The NEXTGEN NCWorks Youth report for Program Year 2018 combines all 23 NC Workforce Boards into one single report and includes the following: Fiscal Year program activities, objectives and accomplishments; Fiscal Year itemized expenditures and fund source for each of the 23 local Workforce Development Boards, and combined for a state-wide report; List of grant recipients and the amount of funds received by the grant recipients. Workforce development provides opportunities to connect, train and educate residents for careers that help businesses and our economy to thrive. Youth and young adults’ exposure to these opportunities are critical to the talent pipeline needed for a strong economy. North Carolina’s 23 workforce development boards continue to incorporate new strategies to remove roadblocks and engage young adults ages 16 to 24 who face barriers to employment.
The association is in a unique position to serve as an advocate for our workforce members that have made North Carolina an important participant in a global marketplace. Through our membership, we possess a valuable assist with our employer-led boards and an uncommon level of expertise in a wide range of industries. We as an association understand the implications of world events, advancements in technology, and strategies that keep our workforce system competitive. The Advocacy Toolkit is comprised of four documents designed to help local Boards achieve their local, statewide, and federal advocacy needs.
Workforce Board Directors Manual (Nov. 2017)
This 93-page Directors Manual is a comprehensive manual designed to help each local Workforce Development Board Executive Director with their role, the Board's role, and the multitude of resources needed to manage day-to-day activities of local Boards.
2018-2020 NCAWDB Strategic Plan
The 2018-2020 Strategic Plan outlines the Associations goals and strategies for the 2 year period. For the four goals, strategies and success indicators are outlined for each.
PY 2017 Youth Program (NextGen) Report
The NEXTGEN NCWorks Youth report for Program Year 2017 combines all 23 NC Workforce Boards into one single report and includes the following: Fiscal Year program activities, objectives and accomplishments; Fiscal Year itemized expenditures and fund source for each of the 23 local Workforce Development Boards, and combined for a state-wide report; List of grant recipients and the amount of funds received by the grant recipients. Workforce development provides opportunities to connect, train and educate residents for careers that help businesses and our economy to thrive. Youth and young adults’ exposure to these opportunities are critical to the talent pipeline needed for a strong economy. North Carolina’s 23 workforce development boards continue to incorporate new strategies to remove roadblocks and engage young adults ages 16 to 24 who face barriers to employment.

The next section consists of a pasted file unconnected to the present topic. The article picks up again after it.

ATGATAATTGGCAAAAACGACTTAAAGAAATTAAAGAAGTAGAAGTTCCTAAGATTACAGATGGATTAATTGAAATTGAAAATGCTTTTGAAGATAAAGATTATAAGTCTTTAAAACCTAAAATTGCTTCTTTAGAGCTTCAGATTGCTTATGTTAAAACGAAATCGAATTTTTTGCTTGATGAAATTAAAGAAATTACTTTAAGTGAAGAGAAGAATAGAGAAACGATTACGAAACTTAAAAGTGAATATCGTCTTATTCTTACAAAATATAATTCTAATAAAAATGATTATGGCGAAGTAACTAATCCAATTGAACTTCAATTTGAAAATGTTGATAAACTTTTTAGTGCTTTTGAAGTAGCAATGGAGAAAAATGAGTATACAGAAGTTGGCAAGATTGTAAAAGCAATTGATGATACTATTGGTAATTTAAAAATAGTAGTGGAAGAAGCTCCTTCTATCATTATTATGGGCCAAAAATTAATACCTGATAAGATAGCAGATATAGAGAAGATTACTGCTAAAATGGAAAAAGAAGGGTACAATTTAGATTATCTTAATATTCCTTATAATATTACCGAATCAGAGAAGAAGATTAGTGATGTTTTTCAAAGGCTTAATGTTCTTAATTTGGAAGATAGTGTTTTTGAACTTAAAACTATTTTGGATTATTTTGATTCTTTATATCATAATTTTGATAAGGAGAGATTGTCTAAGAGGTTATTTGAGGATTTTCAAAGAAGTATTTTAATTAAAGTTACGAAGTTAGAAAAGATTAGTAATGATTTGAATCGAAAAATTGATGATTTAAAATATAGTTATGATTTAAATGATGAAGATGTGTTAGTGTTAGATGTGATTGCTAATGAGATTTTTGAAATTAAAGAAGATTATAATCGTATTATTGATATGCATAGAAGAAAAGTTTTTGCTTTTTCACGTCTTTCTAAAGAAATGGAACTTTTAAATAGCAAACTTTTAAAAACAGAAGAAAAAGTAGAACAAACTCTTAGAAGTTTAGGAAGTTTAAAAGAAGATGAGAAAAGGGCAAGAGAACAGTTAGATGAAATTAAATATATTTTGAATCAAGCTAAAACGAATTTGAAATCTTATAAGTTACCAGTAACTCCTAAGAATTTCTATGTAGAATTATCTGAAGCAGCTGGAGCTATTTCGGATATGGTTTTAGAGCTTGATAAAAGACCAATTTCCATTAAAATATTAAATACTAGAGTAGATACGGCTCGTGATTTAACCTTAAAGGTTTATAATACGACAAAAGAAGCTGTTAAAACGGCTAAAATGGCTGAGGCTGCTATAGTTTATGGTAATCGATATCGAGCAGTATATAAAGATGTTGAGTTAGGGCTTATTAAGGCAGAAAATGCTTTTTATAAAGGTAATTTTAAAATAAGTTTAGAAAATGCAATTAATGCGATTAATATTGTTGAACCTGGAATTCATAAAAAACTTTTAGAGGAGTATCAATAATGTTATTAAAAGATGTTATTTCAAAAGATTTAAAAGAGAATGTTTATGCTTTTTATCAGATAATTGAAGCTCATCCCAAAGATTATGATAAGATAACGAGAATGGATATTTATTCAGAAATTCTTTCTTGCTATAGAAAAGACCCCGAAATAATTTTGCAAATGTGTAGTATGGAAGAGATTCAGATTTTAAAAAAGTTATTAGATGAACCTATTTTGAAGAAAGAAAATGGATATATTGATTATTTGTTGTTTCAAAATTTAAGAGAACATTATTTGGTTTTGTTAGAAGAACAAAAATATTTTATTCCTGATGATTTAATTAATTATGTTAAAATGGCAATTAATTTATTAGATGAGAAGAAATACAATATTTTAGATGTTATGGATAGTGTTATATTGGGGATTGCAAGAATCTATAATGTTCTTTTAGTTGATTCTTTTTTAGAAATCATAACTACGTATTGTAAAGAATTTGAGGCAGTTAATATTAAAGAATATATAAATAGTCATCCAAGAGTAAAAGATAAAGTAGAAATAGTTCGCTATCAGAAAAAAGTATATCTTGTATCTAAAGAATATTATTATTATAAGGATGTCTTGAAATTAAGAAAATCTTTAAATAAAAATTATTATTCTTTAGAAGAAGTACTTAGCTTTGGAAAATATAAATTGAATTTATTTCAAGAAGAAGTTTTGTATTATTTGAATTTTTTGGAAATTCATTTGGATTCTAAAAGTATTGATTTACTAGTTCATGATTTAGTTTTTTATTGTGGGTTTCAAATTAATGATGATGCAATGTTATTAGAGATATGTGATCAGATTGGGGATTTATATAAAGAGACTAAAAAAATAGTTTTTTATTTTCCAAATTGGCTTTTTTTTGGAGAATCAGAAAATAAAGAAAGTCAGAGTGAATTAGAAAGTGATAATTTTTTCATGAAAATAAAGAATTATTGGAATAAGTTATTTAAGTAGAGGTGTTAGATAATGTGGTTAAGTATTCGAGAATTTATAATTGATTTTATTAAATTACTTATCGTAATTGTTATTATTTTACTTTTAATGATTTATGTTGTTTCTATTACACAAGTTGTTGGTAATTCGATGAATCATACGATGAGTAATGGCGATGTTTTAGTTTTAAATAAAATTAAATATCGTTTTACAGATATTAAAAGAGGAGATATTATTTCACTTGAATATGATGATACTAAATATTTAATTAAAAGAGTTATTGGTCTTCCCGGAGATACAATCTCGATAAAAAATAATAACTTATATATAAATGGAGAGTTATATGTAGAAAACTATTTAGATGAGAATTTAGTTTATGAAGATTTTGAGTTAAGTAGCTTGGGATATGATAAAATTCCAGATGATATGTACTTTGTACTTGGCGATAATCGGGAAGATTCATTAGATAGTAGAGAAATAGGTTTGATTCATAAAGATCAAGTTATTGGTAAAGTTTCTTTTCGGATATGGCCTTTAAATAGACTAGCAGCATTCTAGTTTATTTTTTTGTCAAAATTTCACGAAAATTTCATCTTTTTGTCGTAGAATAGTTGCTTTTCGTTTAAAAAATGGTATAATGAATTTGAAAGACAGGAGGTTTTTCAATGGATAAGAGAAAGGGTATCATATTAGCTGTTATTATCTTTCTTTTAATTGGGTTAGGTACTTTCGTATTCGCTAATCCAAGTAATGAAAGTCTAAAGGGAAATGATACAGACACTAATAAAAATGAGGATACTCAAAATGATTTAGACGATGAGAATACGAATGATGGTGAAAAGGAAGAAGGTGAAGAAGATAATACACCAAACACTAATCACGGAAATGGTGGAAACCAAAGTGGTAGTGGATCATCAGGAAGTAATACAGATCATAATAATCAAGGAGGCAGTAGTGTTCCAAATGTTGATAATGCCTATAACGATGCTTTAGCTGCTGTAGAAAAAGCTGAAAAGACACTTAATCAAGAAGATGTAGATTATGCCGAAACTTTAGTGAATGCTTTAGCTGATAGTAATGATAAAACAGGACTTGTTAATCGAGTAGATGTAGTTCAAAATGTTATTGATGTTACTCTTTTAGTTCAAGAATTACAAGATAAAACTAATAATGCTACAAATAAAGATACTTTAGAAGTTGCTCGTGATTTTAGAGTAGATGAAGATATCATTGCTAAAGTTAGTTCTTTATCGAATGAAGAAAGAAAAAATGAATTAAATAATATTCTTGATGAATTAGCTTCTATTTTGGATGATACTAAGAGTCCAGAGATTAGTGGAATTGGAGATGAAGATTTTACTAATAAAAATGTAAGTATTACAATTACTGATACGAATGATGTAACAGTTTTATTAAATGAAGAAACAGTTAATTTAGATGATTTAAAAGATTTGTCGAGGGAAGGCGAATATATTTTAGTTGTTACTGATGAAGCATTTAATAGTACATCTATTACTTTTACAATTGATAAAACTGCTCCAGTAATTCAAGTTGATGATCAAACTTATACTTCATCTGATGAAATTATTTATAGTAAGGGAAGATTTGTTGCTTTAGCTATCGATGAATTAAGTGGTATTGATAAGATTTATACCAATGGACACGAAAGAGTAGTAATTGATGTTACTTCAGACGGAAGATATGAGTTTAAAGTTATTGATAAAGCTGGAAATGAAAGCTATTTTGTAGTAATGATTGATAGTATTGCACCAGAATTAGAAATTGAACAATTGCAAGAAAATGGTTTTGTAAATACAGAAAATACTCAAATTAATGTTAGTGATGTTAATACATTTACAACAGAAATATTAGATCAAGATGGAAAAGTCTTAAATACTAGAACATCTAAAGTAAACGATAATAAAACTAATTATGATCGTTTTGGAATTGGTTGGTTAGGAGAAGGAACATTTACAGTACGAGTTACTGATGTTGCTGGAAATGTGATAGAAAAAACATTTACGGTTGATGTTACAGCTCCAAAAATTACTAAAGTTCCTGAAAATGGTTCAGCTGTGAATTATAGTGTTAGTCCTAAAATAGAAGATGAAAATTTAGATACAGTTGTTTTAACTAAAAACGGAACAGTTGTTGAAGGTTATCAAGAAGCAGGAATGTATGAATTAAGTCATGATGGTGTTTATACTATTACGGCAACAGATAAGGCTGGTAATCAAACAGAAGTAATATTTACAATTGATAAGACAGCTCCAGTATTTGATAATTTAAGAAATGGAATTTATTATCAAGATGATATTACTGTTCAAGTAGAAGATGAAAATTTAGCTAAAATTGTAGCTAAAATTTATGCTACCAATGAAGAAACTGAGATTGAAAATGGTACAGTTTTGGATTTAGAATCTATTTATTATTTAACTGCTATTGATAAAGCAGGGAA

2018 Employer Needs Survey
The 2018 Employer Needs Survey, carried out by the Labor and Economic Analysis Division (LEAD) of the North Carolina Department of Commerce on behalf of the NCWorks Commission, asked over 2,000 business establishments about their hiring practices, with emphasis on hiring difficulties and workforce needs. In addition to an Overall sample of all industries, we surveyed Manufacturers and a set of Science, Technology, Engineering, and Mathematics-related industries (STEM). The survey also looked at several labor markets of differing sizes, recognizing that employers may have distinct needs depending on the size of the available labor force. The survey also examined difficulties hiring workers for positions requiring different levels of experience: entry-level (less than 1 year of experience), mid-level (2-4 years) and senior-level (5 years or greater).
While best practices help businesses achieve greater goals, they often fulfill a higher purpose: helping people become more successful. Our workforce board members are proud to have helped play even a small role in helping make dreams come true for so many people from North Carolina. These are the best of best practices.